Liveblog notes from Thursday morning at LAK16 [full list of blogging]: Paul Kirschner keynote: Learning Analytics: Utopia or Dystopia.
Liveblog notes from Wednesday afternoon at LAK16 [full list of blogging]: Session 1C MOOC discussion analysis.
Alyssa chairing. Says first paper might be really awesome, no bias. [laughter]
Liveblog notes from Wednesday afternoon at LAK16 [full list of blogging]: Session 2B LA Challenges, accessibility and ethics.
Liveblog notes from Wednesday morning at LAK16 [full list of blogging]: Session 1D Analytics Visualisations and Dashboards. Stephanie Teasley chairing.
Liveblog notes from Wednesday morning at LAK16 [full list of blogging]: – the opening keynote session.
Fantastic opening as Dragan, Prof Sir Tim O’Shea, and many others are piped in to the auditorium to start the conference.
Liveblog notes from Tuesday afternoon at LAK16 – the closing plenary of the Third Annual Conference on Learning At Scale, by Professor Ken Koedinger of Carnegie Mellon University
Starts with a pre-plenary survey of the audience at: bit.ly/1VU9mM8
There was a joke in discussion at LAK16 that you can easily repurpose evidence-based medicine literature in to learning analytics or educational technology by a simple replacement process: doctor or clinician > teacher, patient > student or learner, clinical > educational or pedagogical.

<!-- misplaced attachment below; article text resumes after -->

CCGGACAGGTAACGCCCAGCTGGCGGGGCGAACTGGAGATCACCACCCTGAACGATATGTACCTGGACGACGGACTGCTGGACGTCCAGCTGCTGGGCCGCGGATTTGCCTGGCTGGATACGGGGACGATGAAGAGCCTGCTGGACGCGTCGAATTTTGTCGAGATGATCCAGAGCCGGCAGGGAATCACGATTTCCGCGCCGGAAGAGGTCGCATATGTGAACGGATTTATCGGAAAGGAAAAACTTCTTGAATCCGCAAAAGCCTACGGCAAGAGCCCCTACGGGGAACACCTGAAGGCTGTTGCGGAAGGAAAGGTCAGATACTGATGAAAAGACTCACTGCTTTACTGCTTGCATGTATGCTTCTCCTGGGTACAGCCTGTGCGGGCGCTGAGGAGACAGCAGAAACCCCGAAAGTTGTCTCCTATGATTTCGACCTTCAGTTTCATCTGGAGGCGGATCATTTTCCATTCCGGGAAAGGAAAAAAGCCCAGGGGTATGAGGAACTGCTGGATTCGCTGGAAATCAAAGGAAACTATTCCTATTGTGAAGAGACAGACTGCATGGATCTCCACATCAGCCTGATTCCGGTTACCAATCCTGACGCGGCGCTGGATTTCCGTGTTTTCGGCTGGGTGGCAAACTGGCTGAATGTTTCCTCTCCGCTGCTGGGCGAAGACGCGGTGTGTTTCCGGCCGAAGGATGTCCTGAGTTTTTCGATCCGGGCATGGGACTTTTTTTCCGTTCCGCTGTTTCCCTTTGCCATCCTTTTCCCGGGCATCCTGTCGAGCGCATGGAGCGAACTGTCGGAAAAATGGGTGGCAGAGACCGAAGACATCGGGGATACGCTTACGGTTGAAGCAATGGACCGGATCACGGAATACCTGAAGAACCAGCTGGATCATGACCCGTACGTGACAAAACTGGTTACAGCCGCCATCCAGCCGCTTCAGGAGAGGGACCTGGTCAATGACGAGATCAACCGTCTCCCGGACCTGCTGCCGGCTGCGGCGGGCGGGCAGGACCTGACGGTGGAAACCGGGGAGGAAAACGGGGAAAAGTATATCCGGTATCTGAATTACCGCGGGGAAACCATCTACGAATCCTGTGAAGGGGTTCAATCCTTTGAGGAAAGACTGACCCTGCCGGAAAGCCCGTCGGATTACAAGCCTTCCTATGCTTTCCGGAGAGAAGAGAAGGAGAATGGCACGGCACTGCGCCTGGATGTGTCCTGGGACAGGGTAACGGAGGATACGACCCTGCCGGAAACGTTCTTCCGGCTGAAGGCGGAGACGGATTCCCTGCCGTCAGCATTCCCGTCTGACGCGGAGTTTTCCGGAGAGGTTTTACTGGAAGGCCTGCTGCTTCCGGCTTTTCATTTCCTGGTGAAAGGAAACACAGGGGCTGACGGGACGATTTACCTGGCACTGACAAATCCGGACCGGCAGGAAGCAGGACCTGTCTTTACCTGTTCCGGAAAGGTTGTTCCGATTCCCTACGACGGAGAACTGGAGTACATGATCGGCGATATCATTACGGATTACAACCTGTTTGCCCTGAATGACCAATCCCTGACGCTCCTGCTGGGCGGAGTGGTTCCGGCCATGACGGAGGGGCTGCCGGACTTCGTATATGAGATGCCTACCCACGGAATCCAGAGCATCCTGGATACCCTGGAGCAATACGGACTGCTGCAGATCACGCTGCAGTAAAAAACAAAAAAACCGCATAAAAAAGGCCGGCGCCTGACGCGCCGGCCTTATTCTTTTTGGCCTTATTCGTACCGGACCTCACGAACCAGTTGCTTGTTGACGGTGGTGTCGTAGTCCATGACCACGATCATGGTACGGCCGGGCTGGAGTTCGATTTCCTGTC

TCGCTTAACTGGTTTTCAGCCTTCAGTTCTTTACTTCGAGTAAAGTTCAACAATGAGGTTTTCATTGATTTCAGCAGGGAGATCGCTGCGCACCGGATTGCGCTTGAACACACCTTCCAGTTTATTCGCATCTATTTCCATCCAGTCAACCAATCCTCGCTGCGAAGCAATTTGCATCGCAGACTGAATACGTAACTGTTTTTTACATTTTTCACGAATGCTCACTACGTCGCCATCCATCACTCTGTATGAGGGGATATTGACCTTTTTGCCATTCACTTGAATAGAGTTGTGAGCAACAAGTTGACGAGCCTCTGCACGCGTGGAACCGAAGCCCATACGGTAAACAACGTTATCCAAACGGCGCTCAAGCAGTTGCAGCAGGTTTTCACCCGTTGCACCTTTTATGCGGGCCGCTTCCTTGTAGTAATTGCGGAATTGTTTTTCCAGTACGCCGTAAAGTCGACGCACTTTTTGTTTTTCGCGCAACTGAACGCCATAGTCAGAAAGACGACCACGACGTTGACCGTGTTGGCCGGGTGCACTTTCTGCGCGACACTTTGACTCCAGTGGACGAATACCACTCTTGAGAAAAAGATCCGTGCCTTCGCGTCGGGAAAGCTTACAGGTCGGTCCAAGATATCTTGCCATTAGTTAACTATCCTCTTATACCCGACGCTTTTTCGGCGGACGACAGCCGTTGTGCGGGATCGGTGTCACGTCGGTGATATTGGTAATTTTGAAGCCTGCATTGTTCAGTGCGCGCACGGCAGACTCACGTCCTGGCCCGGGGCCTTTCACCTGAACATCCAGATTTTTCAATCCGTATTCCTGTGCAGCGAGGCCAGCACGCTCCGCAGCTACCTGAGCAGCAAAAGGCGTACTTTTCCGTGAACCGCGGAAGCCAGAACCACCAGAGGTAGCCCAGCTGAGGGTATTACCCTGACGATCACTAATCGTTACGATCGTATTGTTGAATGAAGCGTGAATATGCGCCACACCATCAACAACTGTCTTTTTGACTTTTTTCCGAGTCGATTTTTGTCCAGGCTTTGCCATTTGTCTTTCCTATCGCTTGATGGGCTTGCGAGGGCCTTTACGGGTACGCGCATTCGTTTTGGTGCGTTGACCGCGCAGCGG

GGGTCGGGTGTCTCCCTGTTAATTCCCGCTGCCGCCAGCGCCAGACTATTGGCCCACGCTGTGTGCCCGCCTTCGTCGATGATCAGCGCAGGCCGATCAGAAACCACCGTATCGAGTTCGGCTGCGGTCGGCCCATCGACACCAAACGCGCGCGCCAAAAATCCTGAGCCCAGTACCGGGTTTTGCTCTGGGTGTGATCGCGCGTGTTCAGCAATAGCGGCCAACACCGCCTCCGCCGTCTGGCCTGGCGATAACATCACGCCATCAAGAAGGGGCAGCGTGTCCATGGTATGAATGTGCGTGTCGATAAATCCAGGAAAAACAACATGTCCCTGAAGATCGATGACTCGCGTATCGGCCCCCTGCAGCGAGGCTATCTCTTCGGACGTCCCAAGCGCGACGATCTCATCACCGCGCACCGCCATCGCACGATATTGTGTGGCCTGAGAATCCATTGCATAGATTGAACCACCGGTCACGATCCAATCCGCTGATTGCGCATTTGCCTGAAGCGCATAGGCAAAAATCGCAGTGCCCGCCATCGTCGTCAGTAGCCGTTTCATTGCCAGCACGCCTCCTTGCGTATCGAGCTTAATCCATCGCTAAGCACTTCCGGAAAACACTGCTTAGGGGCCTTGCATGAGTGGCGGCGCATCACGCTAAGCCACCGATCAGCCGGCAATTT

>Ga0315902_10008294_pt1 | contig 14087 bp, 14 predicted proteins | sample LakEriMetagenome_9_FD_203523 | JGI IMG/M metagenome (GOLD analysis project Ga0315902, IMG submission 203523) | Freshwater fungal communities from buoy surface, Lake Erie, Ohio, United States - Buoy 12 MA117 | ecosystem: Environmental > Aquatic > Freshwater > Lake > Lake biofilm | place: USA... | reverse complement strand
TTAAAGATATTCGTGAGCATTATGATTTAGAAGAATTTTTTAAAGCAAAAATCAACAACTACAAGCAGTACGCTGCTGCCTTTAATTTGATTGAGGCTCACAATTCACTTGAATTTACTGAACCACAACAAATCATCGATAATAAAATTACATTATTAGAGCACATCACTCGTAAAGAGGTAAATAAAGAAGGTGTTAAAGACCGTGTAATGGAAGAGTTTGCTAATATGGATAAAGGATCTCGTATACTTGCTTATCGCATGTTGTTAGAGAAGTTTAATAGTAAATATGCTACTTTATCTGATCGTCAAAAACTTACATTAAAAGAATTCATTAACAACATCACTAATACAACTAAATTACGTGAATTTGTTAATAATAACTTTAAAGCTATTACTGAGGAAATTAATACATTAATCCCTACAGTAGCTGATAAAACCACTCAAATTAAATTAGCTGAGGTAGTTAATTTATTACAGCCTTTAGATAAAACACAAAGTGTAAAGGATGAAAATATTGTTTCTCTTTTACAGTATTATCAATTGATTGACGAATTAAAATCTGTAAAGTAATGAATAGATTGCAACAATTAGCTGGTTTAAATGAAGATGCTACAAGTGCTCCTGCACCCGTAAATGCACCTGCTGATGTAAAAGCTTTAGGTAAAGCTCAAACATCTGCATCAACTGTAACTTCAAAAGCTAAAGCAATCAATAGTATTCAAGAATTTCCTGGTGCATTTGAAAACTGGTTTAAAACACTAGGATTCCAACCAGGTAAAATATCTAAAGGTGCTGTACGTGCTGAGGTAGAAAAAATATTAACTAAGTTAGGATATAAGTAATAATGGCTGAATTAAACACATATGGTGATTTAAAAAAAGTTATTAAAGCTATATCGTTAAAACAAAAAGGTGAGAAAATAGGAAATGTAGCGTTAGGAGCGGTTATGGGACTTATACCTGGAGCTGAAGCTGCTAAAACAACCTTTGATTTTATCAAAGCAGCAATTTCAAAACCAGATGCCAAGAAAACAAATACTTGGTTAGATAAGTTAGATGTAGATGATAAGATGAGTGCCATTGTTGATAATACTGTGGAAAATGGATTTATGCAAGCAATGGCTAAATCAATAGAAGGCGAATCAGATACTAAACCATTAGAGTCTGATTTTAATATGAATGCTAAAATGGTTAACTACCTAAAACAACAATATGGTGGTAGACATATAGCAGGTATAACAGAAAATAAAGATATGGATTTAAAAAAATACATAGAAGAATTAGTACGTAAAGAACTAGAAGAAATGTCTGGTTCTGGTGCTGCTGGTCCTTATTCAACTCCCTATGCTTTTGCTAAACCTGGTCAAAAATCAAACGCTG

So here’s a guideline about guidelines, originally developed for evidence-based medicine, but repurposed for learning analytics by simple replacement, with changed words underlined:
- Pedagogical guidelines are systematically developed statements designed to help teachers and learners decide on appropriate learning activities for specific educational situations and/or circumstances.
- Good guidelines can change pedagogical practice and influence learner outcome.
- The way in which guidelines are developed, implemented and monitored, influences the likelihood that they will be followed. [No changes!]
- Guidelines should provide extensive, critical and well-balanced information on the benefits and limitations of various diagnostic and educational interventions so that the teacher can carefully judge individual cases.
- Applying guidelines to individual learners is always likely to require judgement, even when recommendations are properly linked to evidence.